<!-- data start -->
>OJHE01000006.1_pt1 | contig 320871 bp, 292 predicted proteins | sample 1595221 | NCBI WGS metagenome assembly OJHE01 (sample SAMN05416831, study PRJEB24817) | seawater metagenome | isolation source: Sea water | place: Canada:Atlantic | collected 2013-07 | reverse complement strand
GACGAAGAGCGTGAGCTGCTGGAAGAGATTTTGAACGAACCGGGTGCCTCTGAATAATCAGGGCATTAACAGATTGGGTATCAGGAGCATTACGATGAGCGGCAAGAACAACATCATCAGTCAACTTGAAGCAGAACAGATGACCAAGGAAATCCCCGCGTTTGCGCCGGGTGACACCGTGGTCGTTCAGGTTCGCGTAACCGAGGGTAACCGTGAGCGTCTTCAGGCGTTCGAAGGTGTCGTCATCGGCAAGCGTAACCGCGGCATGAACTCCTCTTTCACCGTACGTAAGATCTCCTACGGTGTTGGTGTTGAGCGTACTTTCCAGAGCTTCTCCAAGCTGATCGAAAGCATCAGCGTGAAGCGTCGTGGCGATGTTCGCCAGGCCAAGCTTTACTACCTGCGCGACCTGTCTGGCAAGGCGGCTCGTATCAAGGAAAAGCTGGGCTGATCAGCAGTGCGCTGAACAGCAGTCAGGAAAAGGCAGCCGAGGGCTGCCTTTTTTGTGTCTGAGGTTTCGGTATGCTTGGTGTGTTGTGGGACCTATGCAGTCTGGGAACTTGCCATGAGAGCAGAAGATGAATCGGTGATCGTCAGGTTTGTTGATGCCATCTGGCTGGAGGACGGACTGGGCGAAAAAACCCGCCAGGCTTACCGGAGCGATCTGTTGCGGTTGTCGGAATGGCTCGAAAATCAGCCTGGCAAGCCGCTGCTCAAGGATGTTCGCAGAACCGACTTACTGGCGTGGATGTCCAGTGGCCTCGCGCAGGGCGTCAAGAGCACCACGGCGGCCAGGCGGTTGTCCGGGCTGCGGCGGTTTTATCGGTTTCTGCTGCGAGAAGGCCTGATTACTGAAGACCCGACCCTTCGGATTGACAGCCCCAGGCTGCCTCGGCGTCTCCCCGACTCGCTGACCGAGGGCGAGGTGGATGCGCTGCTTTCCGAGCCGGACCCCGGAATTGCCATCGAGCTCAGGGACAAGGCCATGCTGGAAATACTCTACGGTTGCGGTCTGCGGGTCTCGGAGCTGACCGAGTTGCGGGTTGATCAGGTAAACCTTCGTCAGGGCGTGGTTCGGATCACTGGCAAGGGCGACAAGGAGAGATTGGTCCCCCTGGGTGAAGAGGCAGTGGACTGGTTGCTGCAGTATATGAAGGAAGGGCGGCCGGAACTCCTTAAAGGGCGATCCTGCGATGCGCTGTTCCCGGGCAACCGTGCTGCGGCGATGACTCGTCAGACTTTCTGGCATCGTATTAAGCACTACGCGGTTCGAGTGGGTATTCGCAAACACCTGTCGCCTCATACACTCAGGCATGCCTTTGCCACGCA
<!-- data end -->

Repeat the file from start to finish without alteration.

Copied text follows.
>OJHE01000006.1_pt1 | contig 320871 bp, 292 predicted proteins | sample 1595221 | NCBI WGS metagenome assembly OJHE01 (sample SAMN05416831, study PRJEB24817) | seawater metagenome | isolation source: Sea water | place: Canada:Atlantic | collected 2013-07 | reverse complement strand
GACGAAGAGCGTGAGCTGCTGGAAGAGATTTTGAACGAACCGGGTGCCTCTGAATAATCAGGGCATTAACAGATTGGGTATCAGGAGCATTACGATGAGCGGCAAGAACAACATCATCAGTCAACTTGAAGCAGAACAGATGACCAAGGAAATCCCCGCGTTTGCGCCGGGTGACACCGTGGTCGTTCAGGTTCGCGTAACCGAGGGTAACCGTGAGCGTCTTCAGGCGTTCGAAGGTGTCGTCATCGGCAAGCGTAACCGCGGCATGAACTCCTCTTTCACCGTACGTAAGATCTCCTACGGTGTTGGTGTTGAGCGTACTTTCCAGAGCTTCTCCAAGCTGATCGAAAGCATCAGCGTGAAGCGTCGTGGCGATGTTCGCCAGGCCAAGCTTTACTACCTGCGCGACCTGTCTGGCAAGGCGGCTCGTATCAAGGAAAAGCTGGGCTGATCAGCAGTGCGCTGAACAGCAGTCAGGAAAAGGCAGCCGAGGGCTGCCTTTTTTGTGTCTGAGGTTTCGGTATGCTTGGTGTGTTGTGGGACCTATGCAGTCTGGGAACTTGCCATGAGAGCAGAAGATGAATCGGTGATCGTCAGGTTTGTTGATGCCATCTGGCTGGAGGACGGACTGGGCGAAAAAACCCGCCAGGCTTACCGGAGCGATCTGTTGCGGTTGTCGGAATGGCTCGAAAATCAGCCTGGCAAGCCGCTGCTCAAGGATGTTCGCAGAACCGACTTACTGGCGTGGATGTCCAGTGGCCTCGCGCAGGGCGTCAAGAGCACCACGGCGGCCAGGCGGTTGTCCGGGCTGCGGCGGTTTTATCGGTTTCTGCTGCGAGAAGGCCTGATTACTGAAGACCCGACCCTTCGGATTGACAGCCCCAGGCTGCCTCGGCGTCTCCCCGACTCGCTGACCGAGGGCGAGGTGGATGCGCTGCTTTCCGAGCCGGACCCCGGAATTGCCATCGAGCTCAGGGACAAGGCCATGCTGGAAATACTCTACGGTTGCGGTCTGCGGGTCTCGGAGCTGACCGAGTTGCGGGTTGATCAGGTAAACCTTCGTCAGGGCGTGGTTCGGATCACTGGCAAGGGCGACAAGGAGAGATTGGTCCCCCTGGGTGAAGAGGCAGTGGACTGGTTGCTGCAGTATATGAAGGAAGGGCGGCCGGAACTCCTTAAAGGGCGATCCTGCGATGCGCTGTTCCCGGGCAACCGTGCTGCGGCGATGACTCGTCAGACTTTCTGGCATCGTATTAAGCACTACGCGGTTCGAGTGGGTATTCGCAAACACCTGTCGCCTCATACACTCAGGCATGCCTTTGCCACGCA